4. Necessary to disclose to an agency as defined in s. 119.011 or a governmental entity for purposes directly connected with implementing service for, or verifying eligibility of, a participant in a Lifeline Assistance Plan or auditing a Lifeline Assistance Plan; or
5. Otherwise authorized by law.

(b) Nothing in this section precludes a telecommunications carrier from disclosing information made confidential and exempt under subsection (1) to the extent such information is otherwise publicly available or from disclosing to a customer his or her own account record through telephonic means.
(c) Any officer or employee of a telecommunications carrier who intentionally discloses information in violation of paragraph (a) commits a misdemeanor of the second degree, punishable as provided in s. 775.082 or s. 775.083.

(4) This section is subject to the Open Government Sunset Review Act in accordance with s. 119.15 and shall stand repealed on October 2, 2012, unless reviewed and saved from repeal through reenactment by the Legislature. http://www.flsenate.gov/laws/statutes/2011/364.107

Statement of Public Necessity
The Legislature finds that it is a public necessity that personal identifying information of a participant in a telecommunications carrier’s Lifeline Assistance Plan under s. 364.10, Florida Statutes, held by the Public Service Commission be made confidential and exempt from s. 119.07(1), Florida Statutes, and s. 24(a), Art. I of the State Constitution. The Lifeline Assistance Plan provides assistance to qualified low-income households by providing a credit on their local telephone bill. Allowing qualified low-income households to receive this credit permits them to maintain local telephone service. Participation in Lifeline Assistance Plans has remained at approximately 12 percent of eligible Florida households despite extensive efforts to make eligible citizens aware of the plan. Protecting the personal identifying information of participants in a Lifeline Assistance Plan will encourage qualified citizens to apply for the credit offered under the plan. The Public Service Commission must be able to maintain the confidentiality of that information because disclosure could create a chilling effect on participation. There is a strong likelihood that participants might choose not to avail themselves of the plan because the information submitted would identify them as qualified recipients of low-income program benefits. Finally, without the exemption, the effective and efficient administration of a government program would be hindered. http://floridafaf.org/files/2013/02/2012-307go.pdf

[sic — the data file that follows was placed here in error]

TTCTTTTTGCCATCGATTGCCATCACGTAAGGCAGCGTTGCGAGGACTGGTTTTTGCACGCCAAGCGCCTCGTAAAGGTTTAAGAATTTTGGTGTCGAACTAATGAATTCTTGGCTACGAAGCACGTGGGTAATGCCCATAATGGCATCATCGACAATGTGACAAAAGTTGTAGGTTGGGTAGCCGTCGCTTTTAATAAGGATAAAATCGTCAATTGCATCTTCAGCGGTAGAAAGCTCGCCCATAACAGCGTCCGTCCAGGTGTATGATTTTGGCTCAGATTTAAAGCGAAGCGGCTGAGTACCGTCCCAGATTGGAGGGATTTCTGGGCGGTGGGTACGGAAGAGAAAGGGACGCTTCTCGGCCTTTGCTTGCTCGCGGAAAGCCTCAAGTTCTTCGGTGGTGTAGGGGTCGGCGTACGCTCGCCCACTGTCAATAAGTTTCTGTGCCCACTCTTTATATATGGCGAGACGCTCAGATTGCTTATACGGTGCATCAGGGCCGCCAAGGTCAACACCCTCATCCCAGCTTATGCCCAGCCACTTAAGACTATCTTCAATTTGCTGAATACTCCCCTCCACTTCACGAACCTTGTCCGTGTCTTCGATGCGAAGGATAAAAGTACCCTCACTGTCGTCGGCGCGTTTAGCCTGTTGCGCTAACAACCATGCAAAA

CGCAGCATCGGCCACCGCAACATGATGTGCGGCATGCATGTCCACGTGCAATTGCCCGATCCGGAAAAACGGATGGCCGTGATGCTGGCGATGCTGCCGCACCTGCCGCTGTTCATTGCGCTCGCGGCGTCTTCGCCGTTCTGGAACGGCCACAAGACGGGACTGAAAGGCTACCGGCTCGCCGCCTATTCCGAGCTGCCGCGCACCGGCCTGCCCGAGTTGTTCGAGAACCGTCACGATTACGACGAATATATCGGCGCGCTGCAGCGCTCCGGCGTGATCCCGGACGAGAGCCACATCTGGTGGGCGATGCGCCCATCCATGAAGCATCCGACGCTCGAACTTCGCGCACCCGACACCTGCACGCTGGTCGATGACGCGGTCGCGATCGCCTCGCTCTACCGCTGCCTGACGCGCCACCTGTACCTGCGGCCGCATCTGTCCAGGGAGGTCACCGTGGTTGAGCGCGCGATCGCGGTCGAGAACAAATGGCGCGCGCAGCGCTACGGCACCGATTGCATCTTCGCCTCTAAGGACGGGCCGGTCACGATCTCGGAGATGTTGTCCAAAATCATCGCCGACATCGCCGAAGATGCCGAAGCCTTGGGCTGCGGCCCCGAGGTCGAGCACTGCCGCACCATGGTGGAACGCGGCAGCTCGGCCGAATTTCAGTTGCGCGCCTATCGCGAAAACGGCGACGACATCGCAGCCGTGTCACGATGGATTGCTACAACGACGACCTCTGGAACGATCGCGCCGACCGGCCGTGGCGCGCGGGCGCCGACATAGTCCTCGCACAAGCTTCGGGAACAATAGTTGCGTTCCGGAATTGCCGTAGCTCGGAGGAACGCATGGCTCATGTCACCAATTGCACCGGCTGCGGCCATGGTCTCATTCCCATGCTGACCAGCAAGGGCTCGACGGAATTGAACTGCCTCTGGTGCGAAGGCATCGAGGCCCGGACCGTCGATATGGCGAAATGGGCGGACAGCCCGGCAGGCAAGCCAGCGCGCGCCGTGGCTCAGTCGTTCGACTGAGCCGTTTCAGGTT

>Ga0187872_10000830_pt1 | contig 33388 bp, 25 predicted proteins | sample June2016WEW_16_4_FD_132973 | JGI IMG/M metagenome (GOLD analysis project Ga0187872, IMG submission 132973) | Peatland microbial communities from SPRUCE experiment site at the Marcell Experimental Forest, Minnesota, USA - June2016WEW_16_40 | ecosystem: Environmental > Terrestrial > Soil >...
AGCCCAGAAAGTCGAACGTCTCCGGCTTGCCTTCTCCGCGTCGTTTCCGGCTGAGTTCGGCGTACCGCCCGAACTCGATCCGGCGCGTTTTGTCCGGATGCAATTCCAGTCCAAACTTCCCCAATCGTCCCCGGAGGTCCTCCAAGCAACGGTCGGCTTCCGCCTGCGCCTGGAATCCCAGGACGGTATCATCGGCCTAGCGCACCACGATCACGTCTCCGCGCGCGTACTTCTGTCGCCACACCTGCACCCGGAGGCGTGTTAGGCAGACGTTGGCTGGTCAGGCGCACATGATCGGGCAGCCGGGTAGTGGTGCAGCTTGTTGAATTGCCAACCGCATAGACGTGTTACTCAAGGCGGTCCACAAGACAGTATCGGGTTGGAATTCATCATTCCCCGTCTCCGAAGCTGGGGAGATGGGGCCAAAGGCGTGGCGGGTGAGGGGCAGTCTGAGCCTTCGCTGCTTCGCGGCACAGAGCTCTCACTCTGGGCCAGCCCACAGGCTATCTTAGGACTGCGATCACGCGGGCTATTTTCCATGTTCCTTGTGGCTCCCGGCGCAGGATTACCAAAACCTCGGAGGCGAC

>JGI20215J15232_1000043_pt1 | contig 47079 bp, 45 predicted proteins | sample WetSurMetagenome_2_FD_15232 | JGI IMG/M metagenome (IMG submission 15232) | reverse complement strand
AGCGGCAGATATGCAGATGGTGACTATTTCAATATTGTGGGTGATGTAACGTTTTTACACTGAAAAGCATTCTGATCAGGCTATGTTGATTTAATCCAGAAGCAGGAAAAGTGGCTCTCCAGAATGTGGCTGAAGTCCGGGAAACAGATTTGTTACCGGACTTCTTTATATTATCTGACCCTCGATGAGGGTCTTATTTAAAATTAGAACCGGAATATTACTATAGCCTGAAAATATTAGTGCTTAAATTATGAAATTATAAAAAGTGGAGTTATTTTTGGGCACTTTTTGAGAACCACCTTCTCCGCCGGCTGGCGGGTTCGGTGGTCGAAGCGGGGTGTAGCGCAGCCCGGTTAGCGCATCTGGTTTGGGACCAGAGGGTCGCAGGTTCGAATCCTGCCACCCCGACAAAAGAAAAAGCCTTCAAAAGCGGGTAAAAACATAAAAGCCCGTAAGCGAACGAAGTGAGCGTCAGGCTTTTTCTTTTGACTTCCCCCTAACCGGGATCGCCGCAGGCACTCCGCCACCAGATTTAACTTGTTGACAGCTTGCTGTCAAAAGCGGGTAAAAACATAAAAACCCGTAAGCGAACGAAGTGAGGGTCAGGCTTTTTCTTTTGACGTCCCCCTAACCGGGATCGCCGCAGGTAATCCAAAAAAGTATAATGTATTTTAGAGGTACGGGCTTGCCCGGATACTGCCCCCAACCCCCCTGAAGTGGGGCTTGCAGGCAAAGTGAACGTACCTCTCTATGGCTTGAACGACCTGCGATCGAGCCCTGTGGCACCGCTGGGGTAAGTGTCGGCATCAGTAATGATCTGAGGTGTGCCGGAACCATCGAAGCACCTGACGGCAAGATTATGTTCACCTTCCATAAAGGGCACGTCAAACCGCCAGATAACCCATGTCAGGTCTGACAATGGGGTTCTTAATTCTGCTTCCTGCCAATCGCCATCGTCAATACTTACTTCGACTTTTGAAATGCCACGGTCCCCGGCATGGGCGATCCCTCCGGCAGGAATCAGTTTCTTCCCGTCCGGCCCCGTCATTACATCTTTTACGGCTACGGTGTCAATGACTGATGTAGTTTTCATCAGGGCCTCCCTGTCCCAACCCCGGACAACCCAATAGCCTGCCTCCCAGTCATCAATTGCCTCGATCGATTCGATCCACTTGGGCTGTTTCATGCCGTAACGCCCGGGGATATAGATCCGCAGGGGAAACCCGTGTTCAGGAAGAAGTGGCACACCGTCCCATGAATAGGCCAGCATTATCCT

FAF Position
The Foundation isn’t opposed to reenactment of this exemption in its current form.

UPDATE: This exemption is under review by the Senate Committee on Governmental Oversight and Accountability which has issued an interim report: http://floridafaf.org/files/2013/02/2012-307go2.pdf


Section 409.25661, F.S., Insurance Claim Exchange Data:

Under this program, insurers voluntarily provide insurance claim data, including the name, address and social security numbers, to the Department of Revenue. The DOR takes such information and checks it against a database of non-custodial parents who owe past-due child support. Section 409.25661, F.S., makes confidential and exempt the personal information obtained by the Department of Revenue until such time as the department determines whether a match exists. If a match exists, the information becomes available for public disclosure. If a match does not exist, the information is destroyed. This exemption was originally created in 2004 and was up for sunset review in 2009; however, the program was not fully functioning at that point, and the review date was reset. [Ch. 2004-339; SB 2826; Ch. 2009-119; HB 7039 and Ch. 2010; HB 7091]